Rimere ($10 million to develop hybrid plasma technology to produce clean hydrogen from natural gas)

Rimere, an American cleantech startup founded in 2020, develops an advanced plasma technology that reforms methane, a major component in natural gas, into carbon-negative hydrogen gas and solid carbon (graphene). By decarbonizing the existing natural gas infrastructure, Rimere aims to rapidly achieve a clean hydrogen solution that the world urgently needs.

Challenges: hydrogen fuel

Hydrogen (H₂), the most abundant element in the universe, is not just a fundamental building block of stars—it's also a vital ingredient in the synthesis of ammonia. Ammonia production is at the heart of creating a plethora of products that we rely on daily, from the fertilizers that nourish our crops to the plastics that are woven into the fabric of modern life.

Traditionally, the world has leaned heavily on steam methane reforming (SMR) to produce over 60 million tons of hydrogen annually. However, this method comes with a significant environmental cost. It's an energy-intensive process that contributes approximately 2% to the global carbon dioxide (CO₂) emissions, releasing between 5 and 9 tons of CO₂ for every ton of hydrogen it generates.

But there's a cleaner path forward: water electrolysis. This process splits water into hydrogen and oxygen using electric current and comes in various forms, including alkaline water electrolyzer (AWE), proton exchange membrane water electrolyzer (PEMWE), and solid oxide electrolysis cells (SOEC). When these electrolyzers are powered by renewable energy sources—think nuclear, solar, and wind power—the result is "green hydrogen."

However, water electrolysis contributes less than 0.1% to global dedicated hydrogen production. This is mainly due to its high cost and high energy requirements, since water hydrolysis requires considerable electricity in order to dissociate water to yield hydrogen and oxygen. The current electrolysis systems need between 53 and 70 kWh of energy for every kilogram of hydrogen they make. Therefore, the cost of electricity for the energy-intensive water electrolysis process is a significant factor in the high production cost of hydrogen generated by such systems.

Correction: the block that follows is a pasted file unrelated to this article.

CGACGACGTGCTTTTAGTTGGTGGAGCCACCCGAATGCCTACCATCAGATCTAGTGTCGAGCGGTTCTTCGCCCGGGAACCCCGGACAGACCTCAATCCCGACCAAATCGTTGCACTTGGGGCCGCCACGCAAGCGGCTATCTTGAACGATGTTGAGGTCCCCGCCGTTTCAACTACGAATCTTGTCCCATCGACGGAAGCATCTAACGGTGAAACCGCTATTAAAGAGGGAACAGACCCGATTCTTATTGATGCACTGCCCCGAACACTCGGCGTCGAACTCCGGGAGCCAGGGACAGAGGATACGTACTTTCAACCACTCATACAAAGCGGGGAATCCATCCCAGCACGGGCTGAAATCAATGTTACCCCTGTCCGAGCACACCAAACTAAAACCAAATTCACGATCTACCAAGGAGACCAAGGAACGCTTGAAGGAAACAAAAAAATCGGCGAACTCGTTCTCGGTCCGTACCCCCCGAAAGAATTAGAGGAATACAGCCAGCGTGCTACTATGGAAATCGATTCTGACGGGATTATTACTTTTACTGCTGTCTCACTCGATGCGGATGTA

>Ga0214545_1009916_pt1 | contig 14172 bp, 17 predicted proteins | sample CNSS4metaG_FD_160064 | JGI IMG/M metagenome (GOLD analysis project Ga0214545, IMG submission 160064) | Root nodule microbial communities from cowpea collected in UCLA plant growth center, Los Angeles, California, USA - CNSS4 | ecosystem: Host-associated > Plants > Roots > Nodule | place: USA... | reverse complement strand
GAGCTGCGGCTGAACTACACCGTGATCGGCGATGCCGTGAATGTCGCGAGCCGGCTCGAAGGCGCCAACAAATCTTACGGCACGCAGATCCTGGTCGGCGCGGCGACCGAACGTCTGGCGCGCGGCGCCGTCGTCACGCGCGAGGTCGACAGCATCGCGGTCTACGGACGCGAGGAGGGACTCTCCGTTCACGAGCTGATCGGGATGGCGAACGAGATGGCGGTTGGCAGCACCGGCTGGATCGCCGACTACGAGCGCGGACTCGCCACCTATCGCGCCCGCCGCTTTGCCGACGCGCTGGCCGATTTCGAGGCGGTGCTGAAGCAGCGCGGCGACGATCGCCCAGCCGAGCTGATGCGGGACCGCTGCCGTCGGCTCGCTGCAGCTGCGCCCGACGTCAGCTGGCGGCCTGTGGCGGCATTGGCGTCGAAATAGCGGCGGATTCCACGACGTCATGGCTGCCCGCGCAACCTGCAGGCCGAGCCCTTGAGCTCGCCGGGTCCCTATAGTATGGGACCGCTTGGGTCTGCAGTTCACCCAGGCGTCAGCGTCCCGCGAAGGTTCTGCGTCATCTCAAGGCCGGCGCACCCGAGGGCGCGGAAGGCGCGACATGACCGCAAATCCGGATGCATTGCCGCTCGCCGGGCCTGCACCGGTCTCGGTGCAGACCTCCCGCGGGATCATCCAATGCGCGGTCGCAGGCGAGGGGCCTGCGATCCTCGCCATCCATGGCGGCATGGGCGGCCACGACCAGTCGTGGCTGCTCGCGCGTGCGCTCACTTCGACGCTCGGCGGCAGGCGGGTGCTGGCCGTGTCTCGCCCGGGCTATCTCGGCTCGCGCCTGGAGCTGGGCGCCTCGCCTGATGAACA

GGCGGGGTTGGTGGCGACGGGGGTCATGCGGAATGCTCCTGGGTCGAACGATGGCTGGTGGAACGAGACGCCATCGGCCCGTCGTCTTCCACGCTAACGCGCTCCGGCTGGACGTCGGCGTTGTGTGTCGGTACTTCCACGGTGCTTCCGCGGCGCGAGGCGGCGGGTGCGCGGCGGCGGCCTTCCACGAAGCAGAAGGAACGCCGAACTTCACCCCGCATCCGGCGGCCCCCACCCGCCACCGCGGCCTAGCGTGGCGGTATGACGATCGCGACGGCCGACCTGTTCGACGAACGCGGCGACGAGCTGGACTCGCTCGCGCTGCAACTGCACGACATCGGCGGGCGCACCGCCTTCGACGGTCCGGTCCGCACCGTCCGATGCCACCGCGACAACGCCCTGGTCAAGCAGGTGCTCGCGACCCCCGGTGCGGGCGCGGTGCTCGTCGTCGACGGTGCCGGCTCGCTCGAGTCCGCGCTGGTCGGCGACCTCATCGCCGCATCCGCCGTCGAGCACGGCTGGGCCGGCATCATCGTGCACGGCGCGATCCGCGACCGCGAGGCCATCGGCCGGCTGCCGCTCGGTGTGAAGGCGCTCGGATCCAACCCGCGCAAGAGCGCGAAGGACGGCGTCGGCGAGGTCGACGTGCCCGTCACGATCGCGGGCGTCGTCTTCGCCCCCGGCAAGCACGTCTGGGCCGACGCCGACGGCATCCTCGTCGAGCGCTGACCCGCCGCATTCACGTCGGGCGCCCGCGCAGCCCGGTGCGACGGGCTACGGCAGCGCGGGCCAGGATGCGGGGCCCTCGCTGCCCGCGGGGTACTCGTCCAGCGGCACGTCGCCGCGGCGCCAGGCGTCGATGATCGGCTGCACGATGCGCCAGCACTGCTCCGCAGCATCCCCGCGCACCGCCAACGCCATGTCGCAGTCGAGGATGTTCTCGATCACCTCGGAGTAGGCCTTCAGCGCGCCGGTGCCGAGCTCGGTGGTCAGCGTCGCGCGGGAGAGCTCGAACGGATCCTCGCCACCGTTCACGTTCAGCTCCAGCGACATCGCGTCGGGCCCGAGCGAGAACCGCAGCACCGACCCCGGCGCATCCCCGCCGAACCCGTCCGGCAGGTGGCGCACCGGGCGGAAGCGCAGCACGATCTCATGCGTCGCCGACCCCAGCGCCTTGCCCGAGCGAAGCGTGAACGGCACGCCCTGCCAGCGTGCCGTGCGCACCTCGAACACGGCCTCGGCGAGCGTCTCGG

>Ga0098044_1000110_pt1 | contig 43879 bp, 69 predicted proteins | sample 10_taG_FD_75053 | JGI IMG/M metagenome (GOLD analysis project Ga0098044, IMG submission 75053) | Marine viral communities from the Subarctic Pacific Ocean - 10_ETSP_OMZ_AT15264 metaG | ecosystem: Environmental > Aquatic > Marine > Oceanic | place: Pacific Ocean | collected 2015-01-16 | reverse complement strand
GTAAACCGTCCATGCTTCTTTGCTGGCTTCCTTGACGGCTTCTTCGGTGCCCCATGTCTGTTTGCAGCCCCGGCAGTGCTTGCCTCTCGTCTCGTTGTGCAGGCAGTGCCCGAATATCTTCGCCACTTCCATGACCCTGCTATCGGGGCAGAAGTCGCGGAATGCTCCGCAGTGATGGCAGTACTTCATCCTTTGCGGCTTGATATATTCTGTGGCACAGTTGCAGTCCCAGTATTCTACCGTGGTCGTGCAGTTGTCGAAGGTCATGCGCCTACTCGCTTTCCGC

Rimere Technology

Rimere has developed hybrid plasma technology that converts methane (CH₄) or natural gas into hydrogen gas and carbon (graphene). Hybrid plasma is a combination of microwave plasma generated by a microwave generator and dielectric barrier discharge plasma generated by an induction system. The hybrid plasma efficiently energizes methane and dissociates it into its elemental parts of hydrogen and carbon. Rimere’s reactor uses a sequential hybrid plasma design that efficiently reforms methane into hydrogen gas and graphene.

How Rimere reforms methane to hydrogen and carbon

As depicted in the diagram below, Rimere uses an induction system to generate plasma, such as dielectric barrier discharge (DBD) plasma.

An induction system generates plasma.
An induction system generates plasma.

The system has a low-turn primary coil and a high-turn secondary coil, which are placed near each other. They work together to form a step-up transformer. A high-voltage power supply sends electrical current through the primary coil, which in turn induces current in the secondary coil. The secondary coil drives a higher voltage to energize capacitively coupled electrodes, generating plasma.

One of the advantages is that this induction system can provide a very high voltage to the plasma electrodes without transmitting such a high voltage directly to the electrodes through the power line. This avoids power leakage.

Based on this induction system, Rieme has developed a hybrid plasma reactor that converts methane into hydrogen and carbon, as depicted in the diagram below.

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